Racism is not a gospel issue to the Falwells, and never has been. That Donald Trump began his political career with a racist lie about America’s first black president isn’t an issue for Falwell, Jr. That Trump opened his campaign by demonizing immigrants in calling them “rapists” and “criminal” doesn’t matter to Jr. either. And Trump’s xenophobic assaults on Muslims seems to be something that Falwell. also agrees with, as his comments at the Liberty University convocation in 2015 indicate.
That Trump is the dream president for people like Falwell and such a nightmare for the vast majority of evangelical, Pentecostal, and Catholic Christians around the world, and our brothers and sisters of color in the United States, really says it all.
This stark contrast reveals white evangelical Christianity in America as a bubble — a very destructive one, and one that is about to burst.
Thursday, May 04, 2017
As Republicans were jubilant today over the House of Representative's passage of the American Health Care Act - Trumpcare or Ryancare in common parlance - several thoughts crossed my mind, not the least of which is the utter hypocrisy of Republicans lying through their teeth to claim that no one would lose coverage, that no one will have benefits cut, and that premium costs will fall. Obviously, these legislators are following the Hitler/Goebbels model: lie often enough and people will begin to believe the lie. The reality is, however, that everyday experience of average Americans will reveal the depravity of House Republicans and the depth of the lie. The dishonesty of House Republicans should come as no surprise for those who have followed the transformation of the GOP into a sectarian party controlled by greedy billionaires and evangelical/fundamentalist Christians. From decades in politics, no one, and I mean no one in modern day America lies more than the evangelical/fundamentalist Christian crowd. By the same token, few groups in American society are so infused with greed and selfishness than the "godly folk." A piece in the Washington Post looks at what the reality will be if today's hideous bill passes the U.S. Senate (which is thankfully, a long shot). Here are article highlights.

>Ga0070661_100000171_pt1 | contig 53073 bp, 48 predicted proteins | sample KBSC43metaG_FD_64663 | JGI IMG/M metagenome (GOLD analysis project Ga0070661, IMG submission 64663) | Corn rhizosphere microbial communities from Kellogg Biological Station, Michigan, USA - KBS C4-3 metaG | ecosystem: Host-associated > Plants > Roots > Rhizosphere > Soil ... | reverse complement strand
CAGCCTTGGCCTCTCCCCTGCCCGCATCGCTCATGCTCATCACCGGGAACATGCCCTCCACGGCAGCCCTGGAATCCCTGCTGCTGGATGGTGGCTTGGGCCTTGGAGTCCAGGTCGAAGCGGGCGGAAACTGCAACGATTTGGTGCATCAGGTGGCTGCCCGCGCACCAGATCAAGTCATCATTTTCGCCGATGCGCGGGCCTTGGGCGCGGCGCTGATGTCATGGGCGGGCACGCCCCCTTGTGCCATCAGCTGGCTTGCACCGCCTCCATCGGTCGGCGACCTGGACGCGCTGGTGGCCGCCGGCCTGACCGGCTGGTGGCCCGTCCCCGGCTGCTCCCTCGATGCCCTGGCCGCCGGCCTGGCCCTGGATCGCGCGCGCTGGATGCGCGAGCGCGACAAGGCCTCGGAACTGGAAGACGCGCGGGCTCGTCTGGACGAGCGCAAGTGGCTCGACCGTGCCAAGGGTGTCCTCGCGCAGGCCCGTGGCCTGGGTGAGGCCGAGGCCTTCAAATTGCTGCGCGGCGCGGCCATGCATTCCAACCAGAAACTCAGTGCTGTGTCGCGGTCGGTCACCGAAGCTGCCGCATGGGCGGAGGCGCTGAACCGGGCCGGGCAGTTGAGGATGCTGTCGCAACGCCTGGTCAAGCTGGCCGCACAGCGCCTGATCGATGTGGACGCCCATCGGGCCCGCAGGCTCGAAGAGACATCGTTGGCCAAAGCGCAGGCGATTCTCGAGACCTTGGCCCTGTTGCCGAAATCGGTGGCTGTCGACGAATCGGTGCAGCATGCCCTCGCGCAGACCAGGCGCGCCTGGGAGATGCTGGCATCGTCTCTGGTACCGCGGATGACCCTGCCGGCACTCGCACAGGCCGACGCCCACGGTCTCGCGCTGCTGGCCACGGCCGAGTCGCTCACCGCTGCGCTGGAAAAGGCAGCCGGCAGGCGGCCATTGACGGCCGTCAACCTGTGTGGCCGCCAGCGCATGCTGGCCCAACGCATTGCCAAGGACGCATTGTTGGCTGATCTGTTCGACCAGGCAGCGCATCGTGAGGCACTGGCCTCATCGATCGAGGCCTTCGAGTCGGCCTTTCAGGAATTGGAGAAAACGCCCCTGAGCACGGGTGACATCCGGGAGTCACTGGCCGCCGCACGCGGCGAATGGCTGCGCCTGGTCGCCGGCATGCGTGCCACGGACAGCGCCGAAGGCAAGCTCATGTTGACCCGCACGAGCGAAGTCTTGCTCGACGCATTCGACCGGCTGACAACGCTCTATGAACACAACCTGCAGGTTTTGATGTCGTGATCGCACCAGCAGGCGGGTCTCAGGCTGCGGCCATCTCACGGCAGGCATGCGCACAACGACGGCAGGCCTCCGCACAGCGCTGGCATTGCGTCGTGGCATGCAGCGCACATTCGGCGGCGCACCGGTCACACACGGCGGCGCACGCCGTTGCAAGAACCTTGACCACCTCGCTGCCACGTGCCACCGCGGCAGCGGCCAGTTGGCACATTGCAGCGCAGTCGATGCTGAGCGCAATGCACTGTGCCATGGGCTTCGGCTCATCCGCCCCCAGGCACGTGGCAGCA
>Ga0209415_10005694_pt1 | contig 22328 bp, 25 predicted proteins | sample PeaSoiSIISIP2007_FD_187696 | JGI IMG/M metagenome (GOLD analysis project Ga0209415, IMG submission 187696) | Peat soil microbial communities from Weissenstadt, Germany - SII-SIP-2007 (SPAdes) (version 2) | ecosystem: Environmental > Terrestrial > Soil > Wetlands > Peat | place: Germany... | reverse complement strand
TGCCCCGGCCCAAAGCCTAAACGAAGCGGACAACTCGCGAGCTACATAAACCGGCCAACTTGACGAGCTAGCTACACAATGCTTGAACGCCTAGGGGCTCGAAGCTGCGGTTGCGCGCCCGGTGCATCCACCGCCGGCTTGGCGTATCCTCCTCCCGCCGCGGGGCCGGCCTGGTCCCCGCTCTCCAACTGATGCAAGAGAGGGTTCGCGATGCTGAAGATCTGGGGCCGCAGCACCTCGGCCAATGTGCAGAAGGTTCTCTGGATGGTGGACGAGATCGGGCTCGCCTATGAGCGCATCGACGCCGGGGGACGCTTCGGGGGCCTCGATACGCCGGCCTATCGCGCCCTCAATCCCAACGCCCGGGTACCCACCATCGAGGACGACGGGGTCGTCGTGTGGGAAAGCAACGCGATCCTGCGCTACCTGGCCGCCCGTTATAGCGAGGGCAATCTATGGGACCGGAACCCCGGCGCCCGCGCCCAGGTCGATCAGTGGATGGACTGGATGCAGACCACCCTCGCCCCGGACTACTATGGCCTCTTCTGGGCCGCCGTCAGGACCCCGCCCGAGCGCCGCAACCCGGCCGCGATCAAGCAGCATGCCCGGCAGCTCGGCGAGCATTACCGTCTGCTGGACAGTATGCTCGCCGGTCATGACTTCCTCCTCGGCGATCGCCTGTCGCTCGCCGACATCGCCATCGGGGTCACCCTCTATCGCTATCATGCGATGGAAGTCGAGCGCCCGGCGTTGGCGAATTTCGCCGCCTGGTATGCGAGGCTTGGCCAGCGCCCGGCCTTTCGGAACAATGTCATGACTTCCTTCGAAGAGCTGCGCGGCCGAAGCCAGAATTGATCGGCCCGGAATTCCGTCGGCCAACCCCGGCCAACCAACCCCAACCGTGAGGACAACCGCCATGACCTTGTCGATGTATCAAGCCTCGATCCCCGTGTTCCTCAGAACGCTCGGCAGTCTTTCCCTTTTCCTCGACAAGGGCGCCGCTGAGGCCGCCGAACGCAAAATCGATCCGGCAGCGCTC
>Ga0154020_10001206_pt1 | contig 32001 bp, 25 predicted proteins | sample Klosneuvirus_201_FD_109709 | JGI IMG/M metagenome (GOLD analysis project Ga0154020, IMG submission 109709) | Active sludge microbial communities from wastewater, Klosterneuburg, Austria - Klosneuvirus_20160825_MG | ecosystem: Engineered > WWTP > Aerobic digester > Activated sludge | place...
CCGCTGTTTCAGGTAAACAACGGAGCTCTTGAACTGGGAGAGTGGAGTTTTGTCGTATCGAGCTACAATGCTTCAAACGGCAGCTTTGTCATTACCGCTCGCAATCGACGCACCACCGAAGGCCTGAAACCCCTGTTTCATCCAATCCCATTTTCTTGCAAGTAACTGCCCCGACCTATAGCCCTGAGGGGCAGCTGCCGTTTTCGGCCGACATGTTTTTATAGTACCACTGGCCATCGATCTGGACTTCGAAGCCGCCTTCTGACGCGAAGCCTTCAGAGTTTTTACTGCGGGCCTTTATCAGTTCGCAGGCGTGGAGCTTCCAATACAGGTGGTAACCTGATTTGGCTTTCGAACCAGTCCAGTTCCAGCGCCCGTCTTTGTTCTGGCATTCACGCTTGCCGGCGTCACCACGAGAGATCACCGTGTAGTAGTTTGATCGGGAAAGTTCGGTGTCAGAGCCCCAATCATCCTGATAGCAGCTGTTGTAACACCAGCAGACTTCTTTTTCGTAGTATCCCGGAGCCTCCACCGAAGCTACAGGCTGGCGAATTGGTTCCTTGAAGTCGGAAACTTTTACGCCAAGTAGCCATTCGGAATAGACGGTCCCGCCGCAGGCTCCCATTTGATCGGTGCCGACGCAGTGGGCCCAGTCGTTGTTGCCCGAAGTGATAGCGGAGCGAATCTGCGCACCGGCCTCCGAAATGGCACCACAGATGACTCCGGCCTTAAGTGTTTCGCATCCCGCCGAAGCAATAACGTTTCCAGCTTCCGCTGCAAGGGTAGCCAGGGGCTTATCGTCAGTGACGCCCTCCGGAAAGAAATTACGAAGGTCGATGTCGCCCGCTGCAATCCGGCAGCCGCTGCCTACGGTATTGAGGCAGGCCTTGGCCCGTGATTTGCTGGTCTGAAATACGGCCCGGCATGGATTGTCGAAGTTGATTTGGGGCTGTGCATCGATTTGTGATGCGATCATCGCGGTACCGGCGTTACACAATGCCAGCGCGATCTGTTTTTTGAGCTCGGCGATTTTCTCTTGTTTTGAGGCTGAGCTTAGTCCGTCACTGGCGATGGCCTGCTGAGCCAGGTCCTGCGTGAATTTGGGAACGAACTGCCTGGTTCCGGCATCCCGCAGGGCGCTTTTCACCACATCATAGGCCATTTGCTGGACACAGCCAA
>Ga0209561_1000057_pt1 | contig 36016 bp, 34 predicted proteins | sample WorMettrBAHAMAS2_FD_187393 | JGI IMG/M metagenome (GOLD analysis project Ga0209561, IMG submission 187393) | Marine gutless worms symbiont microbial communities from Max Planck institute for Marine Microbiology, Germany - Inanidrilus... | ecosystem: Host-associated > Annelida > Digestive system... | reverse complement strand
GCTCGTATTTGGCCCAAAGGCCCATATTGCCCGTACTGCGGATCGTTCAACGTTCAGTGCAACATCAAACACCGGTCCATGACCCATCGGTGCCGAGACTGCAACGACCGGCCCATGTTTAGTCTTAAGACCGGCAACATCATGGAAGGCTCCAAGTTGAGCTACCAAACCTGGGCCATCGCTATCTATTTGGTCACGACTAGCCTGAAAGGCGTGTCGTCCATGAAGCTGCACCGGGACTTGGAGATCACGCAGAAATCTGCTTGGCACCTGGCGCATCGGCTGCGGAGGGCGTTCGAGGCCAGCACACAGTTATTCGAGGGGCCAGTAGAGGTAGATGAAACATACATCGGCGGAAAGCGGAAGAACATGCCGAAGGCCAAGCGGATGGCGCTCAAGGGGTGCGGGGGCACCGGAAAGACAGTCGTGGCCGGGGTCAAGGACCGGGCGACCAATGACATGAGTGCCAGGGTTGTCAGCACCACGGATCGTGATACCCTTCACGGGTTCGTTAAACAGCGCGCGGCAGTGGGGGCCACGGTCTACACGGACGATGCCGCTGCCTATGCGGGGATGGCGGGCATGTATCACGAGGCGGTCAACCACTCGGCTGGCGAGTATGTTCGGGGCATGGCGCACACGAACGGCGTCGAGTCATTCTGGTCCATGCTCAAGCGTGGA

I won’t mince words. The health-care bill that the House of Representatives passed this afternoon, in an incredibly narrow 217-to-213 vote, is not just wrong, or misguided, or problematic or foolish. It is an abomination. If there has been a piece of legislation in our lifetimes that boiled over with as much malice and indifference to human suffering, I can’t recall what it might have been. And every member of the House who voted for it must be held accountable.
There’s certainly a process critique one can make about this bill. We might focus on the fact that Republicans are rushing to pass it without having held a single hearing on it, without a score from the Congressional Budget Office that would tell us exactly what the effects would be, and before nearly anyone has had a chance to even look at the bill’s actual text — all this despite the fact that they are remaking one-sixth of the American economy and affecting all of our lives . . .
We might talk about how every major stakeholder group — the American Medical Association, the American Hospital Association, the AARP, the American Cancer Society Cancer Action Network, the American Heart Association, and on and on — all oppose the bill.
But the real problem is what’s in the bill itself. Here are some of the things it does:
- Takes health insurance away from at least 24 million Americans; that was the number the CBO estimated for a previous version of the bill, and the number for this one is probably higher.
- Revokes the Affordable Care Act’s expansion of Medicaid, which provided no-cost health coverage to millions of low-income Americans.
- Turns Medicaid into a block grant, enabling states to kick otherwise-eligible people off their coverage and cut benefits if they so choose.
- Slashes Medicaid overall by $880 billion over 10 years.
- Removes the subsidies that the ACA provided to help middle-income people afford health insurance, replacing them with far more meager tax credits pegged not to people’s income but to their age. Poorer people would get less than they do now, while richer people would get more; even Bill Gates would get a tax credit.
- Allows insurers to charge dramatically higher premiums to older patients.